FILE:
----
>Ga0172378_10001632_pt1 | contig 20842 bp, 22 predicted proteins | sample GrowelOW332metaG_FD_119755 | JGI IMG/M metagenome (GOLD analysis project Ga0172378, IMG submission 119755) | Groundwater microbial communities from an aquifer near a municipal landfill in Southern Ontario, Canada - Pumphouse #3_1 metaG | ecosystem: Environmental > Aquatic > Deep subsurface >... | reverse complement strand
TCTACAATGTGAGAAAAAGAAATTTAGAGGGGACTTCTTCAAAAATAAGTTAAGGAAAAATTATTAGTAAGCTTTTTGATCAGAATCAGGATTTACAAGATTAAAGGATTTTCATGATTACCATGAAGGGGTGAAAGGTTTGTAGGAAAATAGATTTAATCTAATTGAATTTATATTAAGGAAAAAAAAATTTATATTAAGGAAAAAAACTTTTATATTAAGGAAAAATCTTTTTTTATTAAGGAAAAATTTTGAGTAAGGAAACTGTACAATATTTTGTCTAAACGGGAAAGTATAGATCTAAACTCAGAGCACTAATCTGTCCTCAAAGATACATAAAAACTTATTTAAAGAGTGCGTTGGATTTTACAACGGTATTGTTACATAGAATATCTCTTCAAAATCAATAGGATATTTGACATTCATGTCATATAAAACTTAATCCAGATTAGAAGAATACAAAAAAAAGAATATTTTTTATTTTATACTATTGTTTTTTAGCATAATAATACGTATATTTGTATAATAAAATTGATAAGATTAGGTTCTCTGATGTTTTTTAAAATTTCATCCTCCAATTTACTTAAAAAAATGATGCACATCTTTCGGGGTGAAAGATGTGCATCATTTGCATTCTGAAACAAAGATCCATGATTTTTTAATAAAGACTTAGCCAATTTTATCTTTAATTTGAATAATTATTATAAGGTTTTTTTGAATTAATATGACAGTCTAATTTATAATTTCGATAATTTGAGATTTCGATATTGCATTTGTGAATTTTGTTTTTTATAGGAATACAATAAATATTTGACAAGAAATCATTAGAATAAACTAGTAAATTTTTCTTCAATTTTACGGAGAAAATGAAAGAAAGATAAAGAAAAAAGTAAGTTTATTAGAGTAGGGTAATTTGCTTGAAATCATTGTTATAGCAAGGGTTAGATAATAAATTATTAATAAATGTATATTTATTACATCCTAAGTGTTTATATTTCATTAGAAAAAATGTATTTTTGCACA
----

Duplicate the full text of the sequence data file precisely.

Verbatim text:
>Ga0172378_10001632_pt1 | contig 20842 bp, 22 predicted proteins | sample GrowelOW332metaG_FD_119755 | JGI IMG/M metagenome (GOLD analysis project Ga0172378, IMG submission 119755) | Groundwater microbial communities from an aquifer near a municipal landfill in Southern Ontario, Canada - Pumphouse #3_1 metaG | ecosystem: Environmental > Aquatic > Deep subsurface >... | reverse complement strand
TCTACAATGTGAGAAAAAGAAATTTAGAGGGGACTTCTTCAAAAATAAGTTAAGGAAAAATTATTAGTAAGCTTTTTGATCAGAATCAGGATTTACAAGATTAAAGGATTTTCATGATTACCATGAAGGGGTGAAAGGTTTGTAGGAAAATAGATTTAATCTAATTGAATTTATATTAAGGAAAAAAAAATTTATATTAAGGAAAAAAACTTTTATATTAAGGAAAAATCTTTTTTTATTAAGGAAAAATTTTGAGTAAGGAAACTGTACAATATTTTGTCTAAACGGGAAAGTATAGATCTAAACTCAGAGCACTAATCTGTCCTCAAAGATACATAAAAACTTATTTAAAGAGTGCGTTGGATTTTACAACGGTATTGTTACATAGAATATCTCTTCAAAATCAATAGGATATTTGACATTCATGTCATATAAAACTTAATCCAGATTAGAAGAATACAAAAAAAAGAATATTTTTTATTTTATACTATTGTTTTTTAGCATAATAATACGTATATTTGTATAATAAAATTGATAAGATTAGGTTCTCTGATGTTTTTTAAAATTTCATCCTCCAATTTACTTAAAAAAATGATGCACATCTTTCGGGGTGAAAGATGTGCATCATTTGCATTCTGAAACAAAGATCCATGATTTTTTAATAAAGACTTAGCCAATTTTATCTTTAATTTGAATAATTATTATAAGGTTTTTTTGAATTAATATGACAGTCTAATTTATAATTTCGATAATTTGAGATTTCGATATTGCATTTGTGAATTTTGTTTTTTATAGGAATACAATAAATATTTGACAAGAAATCATTAGAATAAACTAGTAAATTTTTCTTCAATTTTACGGAGAAAATGAAAGAAAGATAAAGAAAAAAGTAAGTTTATTAGAGTAGGGTAATTTGCTTGAAATCATTGTTATAGCAAGGGTTAGATAATAAATTATTAATAAATGTATATTTATTACATCCTAAGTGTTTATATTTCATTAGAAAAAATGTATTTTTGCACA